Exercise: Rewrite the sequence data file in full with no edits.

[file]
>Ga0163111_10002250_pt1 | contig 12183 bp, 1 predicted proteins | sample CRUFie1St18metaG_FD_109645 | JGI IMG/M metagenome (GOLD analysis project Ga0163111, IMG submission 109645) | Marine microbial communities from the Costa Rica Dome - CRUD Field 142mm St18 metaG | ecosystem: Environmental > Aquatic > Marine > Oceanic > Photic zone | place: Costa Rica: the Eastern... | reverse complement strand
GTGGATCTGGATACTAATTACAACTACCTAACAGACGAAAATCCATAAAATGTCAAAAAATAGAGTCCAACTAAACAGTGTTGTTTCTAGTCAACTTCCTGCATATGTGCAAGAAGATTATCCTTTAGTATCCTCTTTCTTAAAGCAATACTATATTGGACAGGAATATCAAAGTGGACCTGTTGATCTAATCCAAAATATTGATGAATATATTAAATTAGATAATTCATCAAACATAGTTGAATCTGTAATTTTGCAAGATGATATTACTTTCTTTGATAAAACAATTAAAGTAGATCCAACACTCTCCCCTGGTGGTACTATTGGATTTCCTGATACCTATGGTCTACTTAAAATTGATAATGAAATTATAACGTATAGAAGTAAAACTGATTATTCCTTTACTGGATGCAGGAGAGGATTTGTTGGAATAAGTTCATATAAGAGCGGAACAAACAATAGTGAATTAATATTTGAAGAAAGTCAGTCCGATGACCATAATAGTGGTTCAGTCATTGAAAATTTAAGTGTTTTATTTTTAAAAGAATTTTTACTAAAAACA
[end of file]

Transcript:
>Ga0163111_10002250_pt1 | contig 12183 bp, 1 predicted proteins | sample CRUFie1St18metaG_FD_109645 | JGI IMG/M metagenome (GOLD analysis project Ga0163111, IMG submission 109645) | Marine microbial communities from the Costa Rica Dome - CRUD Field 142mm St18 metaG | ecosystem: Environmental > Aquatic > Marine > Oceanic > Photic zone | place: Costa Rica: the Eastern... | reverse complement strand
GTGGATCTGGATACTAATTACAACTACCTAACAGACGAAAATCCATAAAATGTCAAAAAATAGAGTCCAACTAAACAGTGTTGTTTCTAGTCAACTTCCTGCATATGTGCAAGAAGATTATCCTTTAGTATCCTCTTTCTTAAAGCAATACTATATTGGACAGGAATATCAAAGTGGACCTGTTGATCTAATCCAAAATATTGATGAATATATTAAATTAGATAATTCATCAAACATAGTTGAATCTGTAATTTTGCAAGATGATATTACTTTCTTTGATAAAACAATTAAAGTAGATCCAACACTCTCCCCTGGTGGTACTATTGGATTTCCTGATACCTATGGTCTACTTAAAATTGATAATGAAATTATAACGTATAGAAGTAAAACTGATTATTCCTTTACTGGATGCAGGAGAGGATTTGTTGGAATAAGTTCATATAAGAGCGGAACAAACAATAGTGAATTAATATTTGAAGAAAGTCAGTCCGATGACCATAATAGTGGTTCAGTCATTGAAAATTTAAGTGTTTTATTTTTAAAAGAATTTTTACTAAAAACA